• Providing leadership/guidance/support for the Project Managers that report to him or her;
  • Ensuring that the organization's policies are followed;
  • Providing information crucial to decision-making processes to the appropriate personnel

Would it involve a lot of travel?

Yes, it involves traveling to language locations, to offices of stakeholders and to meetings held in various places related to the above responsibilities. Under usual circumstances, international travel is not likely required.

If so, would it be something that a person with a family could do?

Yes, in some locations and situations, assuming the presence of other support to the family during times of a parent’s absence, the relative degree of difficulty in a specific living situation, etc. It would also depend on the number and ages of the family members. The schooling of the children would need to be considered.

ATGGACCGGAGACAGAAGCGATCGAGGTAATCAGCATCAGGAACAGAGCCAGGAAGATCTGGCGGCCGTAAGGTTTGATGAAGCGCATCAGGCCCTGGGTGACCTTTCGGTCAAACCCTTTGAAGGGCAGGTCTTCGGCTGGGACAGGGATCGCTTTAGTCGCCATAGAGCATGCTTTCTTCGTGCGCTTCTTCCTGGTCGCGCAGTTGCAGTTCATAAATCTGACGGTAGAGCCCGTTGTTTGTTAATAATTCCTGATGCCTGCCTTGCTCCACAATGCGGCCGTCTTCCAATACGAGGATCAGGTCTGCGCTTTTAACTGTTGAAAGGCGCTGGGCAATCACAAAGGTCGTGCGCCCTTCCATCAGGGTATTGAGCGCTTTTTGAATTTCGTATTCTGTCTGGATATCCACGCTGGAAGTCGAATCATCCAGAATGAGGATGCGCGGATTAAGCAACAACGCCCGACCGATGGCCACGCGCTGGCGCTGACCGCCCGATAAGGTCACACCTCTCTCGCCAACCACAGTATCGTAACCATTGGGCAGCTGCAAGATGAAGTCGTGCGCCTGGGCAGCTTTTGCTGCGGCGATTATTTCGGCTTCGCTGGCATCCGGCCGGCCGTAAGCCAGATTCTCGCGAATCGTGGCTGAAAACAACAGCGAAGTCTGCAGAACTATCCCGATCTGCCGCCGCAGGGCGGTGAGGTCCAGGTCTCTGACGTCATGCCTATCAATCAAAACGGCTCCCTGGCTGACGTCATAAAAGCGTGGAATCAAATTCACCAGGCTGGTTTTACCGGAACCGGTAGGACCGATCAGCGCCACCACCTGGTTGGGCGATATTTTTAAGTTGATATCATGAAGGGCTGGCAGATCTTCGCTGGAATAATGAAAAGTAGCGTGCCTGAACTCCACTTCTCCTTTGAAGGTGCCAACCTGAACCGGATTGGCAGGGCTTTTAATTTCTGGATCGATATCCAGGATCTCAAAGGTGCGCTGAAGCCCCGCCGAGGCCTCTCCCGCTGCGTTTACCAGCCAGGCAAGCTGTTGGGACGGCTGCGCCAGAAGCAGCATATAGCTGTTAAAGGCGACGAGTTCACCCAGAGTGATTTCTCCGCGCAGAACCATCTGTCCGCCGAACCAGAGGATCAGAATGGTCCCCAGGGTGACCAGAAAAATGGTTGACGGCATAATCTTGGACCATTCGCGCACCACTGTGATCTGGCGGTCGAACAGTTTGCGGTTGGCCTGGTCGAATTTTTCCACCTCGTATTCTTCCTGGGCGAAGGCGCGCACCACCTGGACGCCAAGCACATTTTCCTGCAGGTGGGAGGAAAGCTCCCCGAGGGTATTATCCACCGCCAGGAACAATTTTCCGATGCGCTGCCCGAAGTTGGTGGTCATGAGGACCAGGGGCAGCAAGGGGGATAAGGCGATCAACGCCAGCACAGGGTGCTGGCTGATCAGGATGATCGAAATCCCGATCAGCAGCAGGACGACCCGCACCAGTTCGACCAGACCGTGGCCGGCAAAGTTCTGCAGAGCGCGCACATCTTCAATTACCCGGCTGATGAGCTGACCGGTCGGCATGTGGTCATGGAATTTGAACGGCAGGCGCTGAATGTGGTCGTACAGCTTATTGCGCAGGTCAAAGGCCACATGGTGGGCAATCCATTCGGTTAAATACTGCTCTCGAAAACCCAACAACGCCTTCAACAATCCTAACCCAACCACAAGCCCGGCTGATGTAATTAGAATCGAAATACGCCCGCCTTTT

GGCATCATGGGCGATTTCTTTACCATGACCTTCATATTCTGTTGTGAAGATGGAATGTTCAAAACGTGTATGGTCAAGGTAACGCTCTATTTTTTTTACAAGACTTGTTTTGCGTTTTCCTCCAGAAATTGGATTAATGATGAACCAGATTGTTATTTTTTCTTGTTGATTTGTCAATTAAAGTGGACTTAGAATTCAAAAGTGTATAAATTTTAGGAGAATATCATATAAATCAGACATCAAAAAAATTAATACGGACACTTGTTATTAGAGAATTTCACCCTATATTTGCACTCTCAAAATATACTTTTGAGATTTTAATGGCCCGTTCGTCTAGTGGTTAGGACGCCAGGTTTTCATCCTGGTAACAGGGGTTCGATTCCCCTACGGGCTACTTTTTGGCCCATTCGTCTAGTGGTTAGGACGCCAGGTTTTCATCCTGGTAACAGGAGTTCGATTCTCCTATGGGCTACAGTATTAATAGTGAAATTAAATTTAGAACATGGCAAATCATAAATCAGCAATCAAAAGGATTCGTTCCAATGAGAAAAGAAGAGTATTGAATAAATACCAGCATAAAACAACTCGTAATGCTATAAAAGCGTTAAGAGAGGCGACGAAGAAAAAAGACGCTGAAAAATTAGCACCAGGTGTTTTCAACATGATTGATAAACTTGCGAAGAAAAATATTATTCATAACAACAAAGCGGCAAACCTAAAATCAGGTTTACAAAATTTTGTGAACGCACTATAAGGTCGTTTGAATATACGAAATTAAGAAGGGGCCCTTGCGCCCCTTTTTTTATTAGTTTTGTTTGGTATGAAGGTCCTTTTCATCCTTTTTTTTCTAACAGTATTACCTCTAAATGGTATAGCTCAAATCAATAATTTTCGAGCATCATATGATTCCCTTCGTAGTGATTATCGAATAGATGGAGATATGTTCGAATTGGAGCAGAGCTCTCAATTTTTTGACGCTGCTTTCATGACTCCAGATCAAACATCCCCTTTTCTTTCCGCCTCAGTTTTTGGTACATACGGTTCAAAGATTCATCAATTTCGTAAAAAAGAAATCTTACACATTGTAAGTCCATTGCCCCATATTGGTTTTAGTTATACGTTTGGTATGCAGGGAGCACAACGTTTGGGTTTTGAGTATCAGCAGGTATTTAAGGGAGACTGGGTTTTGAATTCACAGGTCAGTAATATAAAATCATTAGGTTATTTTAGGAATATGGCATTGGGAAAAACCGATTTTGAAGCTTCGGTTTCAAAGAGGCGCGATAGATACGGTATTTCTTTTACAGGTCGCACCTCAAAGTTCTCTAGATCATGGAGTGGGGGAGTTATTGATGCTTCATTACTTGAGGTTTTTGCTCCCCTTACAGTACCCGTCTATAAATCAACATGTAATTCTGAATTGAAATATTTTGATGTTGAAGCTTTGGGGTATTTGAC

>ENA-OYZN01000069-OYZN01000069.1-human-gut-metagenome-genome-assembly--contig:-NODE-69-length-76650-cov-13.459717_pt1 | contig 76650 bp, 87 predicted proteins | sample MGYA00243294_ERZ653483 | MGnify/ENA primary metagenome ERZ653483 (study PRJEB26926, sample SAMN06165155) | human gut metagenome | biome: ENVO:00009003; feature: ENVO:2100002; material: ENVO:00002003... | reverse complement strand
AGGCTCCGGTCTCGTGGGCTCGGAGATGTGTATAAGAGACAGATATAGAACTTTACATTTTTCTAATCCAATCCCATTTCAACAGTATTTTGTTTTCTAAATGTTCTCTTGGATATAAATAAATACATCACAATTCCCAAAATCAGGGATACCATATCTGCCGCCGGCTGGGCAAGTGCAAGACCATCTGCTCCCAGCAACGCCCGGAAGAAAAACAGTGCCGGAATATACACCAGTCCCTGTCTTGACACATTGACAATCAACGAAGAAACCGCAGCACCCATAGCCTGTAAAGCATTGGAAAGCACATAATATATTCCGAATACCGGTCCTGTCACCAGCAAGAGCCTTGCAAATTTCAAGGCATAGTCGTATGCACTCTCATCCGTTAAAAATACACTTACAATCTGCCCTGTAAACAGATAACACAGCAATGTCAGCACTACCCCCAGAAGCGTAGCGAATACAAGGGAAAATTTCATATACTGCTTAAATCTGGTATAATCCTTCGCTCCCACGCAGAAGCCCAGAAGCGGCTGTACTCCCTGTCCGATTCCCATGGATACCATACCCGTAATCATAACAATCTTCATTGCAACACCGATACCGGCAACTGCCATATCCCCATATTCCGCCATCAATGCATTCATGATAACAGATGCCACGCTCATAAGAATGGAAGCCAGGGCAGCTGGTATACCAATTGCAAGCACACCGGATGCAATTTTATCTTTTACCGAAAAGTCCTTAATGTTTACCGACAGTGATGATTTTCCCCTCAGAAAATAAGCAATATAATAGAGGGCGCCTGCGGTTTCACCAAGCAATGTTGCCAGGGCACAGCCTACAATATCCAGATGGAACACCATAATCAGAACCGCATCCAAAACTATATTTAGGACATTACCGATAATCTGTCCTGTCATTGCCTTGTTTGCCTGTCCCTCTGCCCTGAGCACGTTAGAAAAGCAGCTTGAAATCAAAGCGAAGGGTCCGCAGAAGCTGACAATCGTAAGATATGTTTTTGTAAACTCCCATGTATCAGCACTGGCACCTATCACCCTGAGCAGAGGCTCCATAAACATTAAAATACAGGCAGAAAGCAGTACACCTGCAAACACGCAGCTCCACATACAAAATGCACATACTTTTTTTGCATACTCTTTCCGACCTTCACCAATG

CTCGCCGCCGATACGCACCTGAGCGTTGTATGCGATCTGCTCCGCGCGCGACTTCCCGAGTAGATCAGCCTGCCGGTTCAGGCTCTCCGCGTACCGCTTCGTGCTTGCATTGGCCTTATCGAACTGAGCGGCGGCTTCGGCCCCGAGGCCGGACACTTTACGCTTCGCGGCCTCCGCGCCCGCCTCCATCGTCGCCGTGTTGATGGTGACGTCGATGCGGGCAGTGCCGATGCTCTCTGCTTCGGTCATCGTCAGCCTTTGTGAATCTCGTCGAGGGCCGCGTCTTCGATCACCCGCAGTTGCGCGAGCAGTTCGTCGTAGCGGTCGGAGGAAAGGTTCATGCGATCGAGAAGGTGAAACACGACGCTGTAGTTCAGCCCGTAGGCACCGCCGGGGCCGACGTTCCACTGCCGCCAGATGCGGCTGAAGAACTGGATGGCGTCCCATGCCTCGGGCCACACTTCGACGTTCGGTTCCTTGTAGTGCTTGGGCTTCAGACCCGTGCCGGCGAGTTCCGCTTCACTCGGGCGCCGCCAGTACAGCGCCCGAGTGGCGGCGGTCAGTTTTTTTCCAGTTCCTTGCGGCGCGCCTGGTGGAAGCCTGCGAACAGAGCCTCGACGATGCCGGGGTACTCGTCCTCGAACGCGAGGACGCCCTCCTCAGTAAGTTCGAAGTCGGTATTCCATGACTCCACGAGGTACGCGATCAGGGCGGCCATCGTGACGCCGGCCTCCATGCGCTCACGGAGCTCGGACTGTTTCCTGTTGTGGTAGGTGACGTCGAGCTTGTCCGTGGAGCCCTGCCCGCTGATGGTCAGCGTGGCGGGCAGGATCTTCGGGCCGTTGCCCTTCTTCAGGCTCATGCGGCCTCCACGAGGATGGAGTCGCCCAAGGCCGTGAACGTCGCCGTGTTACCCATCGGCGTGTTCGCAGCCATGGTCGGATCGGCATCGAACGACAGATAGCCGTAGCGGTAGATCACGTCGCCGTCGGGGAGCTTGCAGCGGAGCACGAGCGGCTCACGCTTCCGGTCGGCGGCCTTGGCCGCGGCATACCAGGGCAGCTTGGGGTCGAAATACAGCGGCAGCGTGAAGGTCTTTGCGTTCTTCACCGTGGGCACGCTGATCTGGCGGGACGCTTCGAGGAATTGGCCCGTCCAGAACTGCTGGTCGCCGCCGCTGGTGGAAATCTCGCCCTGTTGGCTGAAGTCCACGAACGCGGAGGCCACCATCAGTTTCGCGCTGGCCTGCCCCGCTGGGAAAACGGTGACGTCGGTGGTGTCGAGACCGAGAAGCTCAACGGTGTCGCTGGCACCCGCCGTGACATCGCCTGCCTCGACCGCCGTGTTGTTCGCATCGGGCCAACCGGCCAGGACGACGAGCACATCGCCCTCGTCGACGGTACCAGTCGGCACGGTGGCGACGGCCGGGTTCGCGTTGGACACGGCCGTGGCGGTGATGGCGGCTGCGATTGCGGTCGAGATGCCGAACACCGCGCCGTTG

Would someone with 20 or more years experience in management make a good Manager of Programs and Partnerships?

This experience would be a plus for this position. This would be supplemented with an individualized retooling process designed for additional competencies that may be needed for the role. They should also be able to work well with people, cope with meeting new challenges (especially cross-culturally), willing to be helpful in spiritual and personnel issues that team members may face. They need flexibility and a willingness to work as a partner with local people rather than as their ‘supervisor or boss’.

Would the person necessarily need to learn another language? 

Yes, at least learning the Language of Wider Communication (LWC) such as the national or regional language of the area. A Manager of Programs and Partnerships (MPP) is expected to achieve a comfortable speaking competency in this language.

How do I find out what training I need?